Re: [tcpm] TCP Protocol

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Subject: Re: [tcpm] TCP Protocol
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If you want to go there:

Besides the info I posted, here’s some additional info:

- the OSI 7-layer reference model is really just the last two words - a reference model
	it is used so we can discuss the differences between stacks; it was not originally intended as an implementation blueprint
	note that it WAS actually implemented (ISODE -  the ISO development environment) but only marginally distributed and never widely operationally used

- the OSI model is based on some assumptions we now know to be wrong
	that each protocol function “lives” at a single layer in a stack
		we now know they repeat at nearly every layer
	that layers never repeat
		we routinely use direct repetition IP in IP, Ethernet in Ethernet, or multilayer repeating layers (IP over Ether over IP over Ether)
	that there are 7 layers
		we routinely use what OSI needs to call decimal or shim layers, e.g., MPLS as layer 2.5 or IPsec as layer 3.5

Although OSI remains the basis of most textbooks, it is not the only way to teach networking. I developed a different model that accommodates not only the issues above, but a few others as well, called the Recursive Network Architecture (RNA), in which:
	- protocol functions can live at any layer
	- layers can repeat either directly or indirectly
	- the number of layers can be as few as 1 or as many as desired
	- layers can be composed dynamically and vary for each message in a ‘connection', if needed
	- OSI and the IETF approaches to layering are degenerate cases of RNA

I developed a complete intro to networking class based on RNA that has been used at USC and UCLA for several years now and is in development as a textbook. 

In summary, if you find that OSI doesn’t match what you see in real networks, that’s because you’re correct and it is not.

Joe Touch, temporal epistemologist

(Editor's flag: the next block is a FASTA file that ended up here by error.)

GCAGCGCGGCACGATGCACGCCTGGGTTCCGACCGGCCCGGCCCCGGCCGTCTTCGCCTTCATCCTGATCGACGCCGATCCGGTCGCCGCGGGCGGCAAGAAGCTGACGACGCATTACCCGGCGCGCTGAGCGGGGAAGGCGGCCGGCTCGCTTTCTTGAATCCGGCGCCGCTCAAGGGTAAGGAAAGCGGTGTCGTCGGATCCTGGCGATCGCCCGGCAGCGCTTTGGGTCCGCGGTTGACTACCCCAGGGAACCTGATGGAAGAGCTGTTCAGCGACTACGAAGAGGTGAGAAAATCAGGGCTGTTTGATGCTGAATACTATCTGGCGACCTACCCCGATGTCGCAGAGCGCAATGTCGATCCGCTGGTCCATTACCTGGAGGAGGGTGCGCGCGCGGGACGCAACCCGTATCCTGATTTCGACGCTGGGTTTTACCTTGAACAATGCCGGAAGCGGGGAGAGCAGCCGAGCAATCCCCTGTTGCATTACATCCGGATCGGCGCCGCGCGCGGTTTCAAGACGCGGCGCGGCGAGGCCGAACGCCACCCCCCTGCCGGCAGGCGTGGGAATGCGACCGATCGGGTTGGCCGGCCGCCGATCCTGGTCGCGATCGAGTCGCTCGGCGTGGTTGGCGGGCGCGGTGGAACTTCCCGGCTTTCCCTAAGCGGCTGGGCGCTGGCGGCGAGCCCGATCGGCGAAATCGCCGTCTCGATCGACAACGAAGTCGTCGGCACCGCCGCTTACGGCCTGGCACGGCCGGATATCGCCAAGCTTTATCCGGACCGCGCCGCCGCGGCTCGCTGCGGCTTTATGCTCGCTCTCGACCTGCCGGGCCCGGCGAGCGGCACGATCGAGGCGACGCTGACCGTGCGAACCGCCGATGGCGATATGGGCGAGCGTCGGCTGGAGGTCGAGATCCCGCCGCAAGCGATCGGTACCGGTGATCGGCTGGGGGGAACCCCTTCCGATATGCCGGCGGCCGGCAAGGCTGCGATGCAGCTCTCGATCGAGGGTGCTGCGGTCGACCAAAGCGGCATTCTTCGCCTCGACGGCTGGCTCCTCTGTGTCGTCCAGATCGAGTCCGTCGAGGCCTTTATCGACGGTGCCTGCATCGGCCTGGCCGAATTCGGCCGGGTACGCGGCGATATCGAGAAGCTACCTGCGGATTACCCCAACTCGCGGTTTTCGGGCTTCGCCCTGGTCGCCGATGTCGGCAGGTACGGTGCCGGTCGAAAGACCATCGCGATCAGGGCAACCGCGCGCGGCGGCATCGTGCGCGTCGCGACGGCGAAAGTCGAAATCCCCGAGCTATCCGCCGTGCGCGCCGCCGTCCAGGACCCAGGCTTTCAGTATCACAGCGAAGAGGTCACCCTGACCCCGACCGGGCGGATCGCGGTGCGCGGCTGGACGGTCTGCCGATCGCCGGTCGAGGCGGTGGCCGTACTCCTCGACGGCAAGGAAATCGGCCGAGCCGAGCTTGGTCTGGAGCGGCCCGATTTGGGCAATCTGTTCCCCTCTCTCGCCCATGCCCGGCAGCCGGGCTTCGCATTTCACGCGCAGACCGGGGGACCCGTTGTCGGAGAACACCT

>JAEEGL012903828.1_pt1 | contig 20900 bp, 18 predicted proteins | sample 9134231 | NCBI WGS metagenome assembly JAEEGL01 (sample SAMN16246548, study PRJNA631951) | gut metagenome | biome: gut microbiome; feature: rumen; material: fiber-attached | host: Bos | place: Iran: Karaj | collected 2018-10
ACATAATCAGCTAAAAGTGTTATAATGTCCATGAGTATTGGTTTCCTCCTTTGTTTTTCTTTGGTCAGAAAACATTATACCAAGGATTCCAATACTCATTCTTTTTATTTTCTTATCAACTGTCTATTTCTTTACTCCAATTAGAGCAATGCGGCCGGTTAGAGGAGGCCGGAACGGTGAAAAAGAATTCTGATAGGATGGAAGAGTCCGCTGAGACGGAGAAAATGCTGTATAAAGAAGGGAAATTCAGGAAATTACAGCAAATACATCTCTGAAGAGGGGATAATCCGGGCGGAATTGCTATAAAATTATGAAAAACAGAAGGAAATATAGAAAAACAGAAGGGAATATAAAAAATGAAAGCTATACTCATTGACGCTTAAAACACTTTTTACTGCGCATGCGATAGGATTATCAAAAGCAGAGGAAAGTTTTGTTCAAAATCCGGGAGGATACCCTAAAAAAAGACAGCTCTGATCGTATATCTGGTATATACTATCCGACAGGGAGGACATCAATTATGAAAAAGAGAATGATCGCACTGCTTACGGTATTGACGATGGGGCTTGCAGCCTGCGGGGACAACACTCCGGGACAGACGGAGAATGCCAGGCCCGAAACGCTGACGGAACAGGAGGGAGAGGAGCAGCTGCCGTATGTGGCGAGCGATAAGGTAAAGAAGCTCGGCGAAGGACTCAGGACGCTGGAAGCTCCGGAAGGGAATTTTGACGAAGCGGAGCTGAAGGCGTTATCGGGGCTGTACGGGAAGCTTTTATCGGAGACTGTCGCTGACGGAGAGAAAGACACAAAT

> On Oct 13, 2021, at 10:00 AM, Scharf, Michael <> wrote:
> For what it is worth, I believe that it is a valid question that is not entirely out-of-scope of TCPM.
> As TSV-ART reviewer I quite frequently run into the term „layer-4 protocol“ for TCP, e.g., in documents from other IETF areas… 
> And a 5-layer „hybrid“ reference model is used in a lot of books (e.g., Tanenbaum) and that sort of thinking is thus not uncommon – at least outside the IETF.
> Michael - well, as professor ;-)
> From: tcpm < <>> On Behalf Of <>
> Sent: Wednesday, October 13, 2021 6:05 PM
> To: Ron Smith < <>>
> Cc: <>
> Subject: Re: [tcpm] TCP Protocol
> Ron,
> It might be useful to review the charter of this WG (and thus the purpose of this list), as well as the Tao of the IETF; you can find both via search engines.
> I’ll contact you further off-list with additional info.
> Joe
> —
> Joe Touch, temporal epistemologist
> <>
> On Oct 12, 2021, at 10:44 AM, Ron Smith < <>> wrote:
> Sir/Ma'am,
> My name is Ron Smith and I am a Cyber Warfare Instructor for the DoD and we
> reference many of the RFCs on your site frequently throughout the course of
> our instruction. One issue I'm having is that we reference a 4 layer TCP
> model based on a couple of RFCs but I keep finding references to a 5-layer
> model.  In fact, one of the tools we use, Wireshark, also utilizes
> dissectors based on the 5-layer model.  Is there an updated RFC or some
> guidance that pertains to this updated model?
> v/r
> Ron Smith
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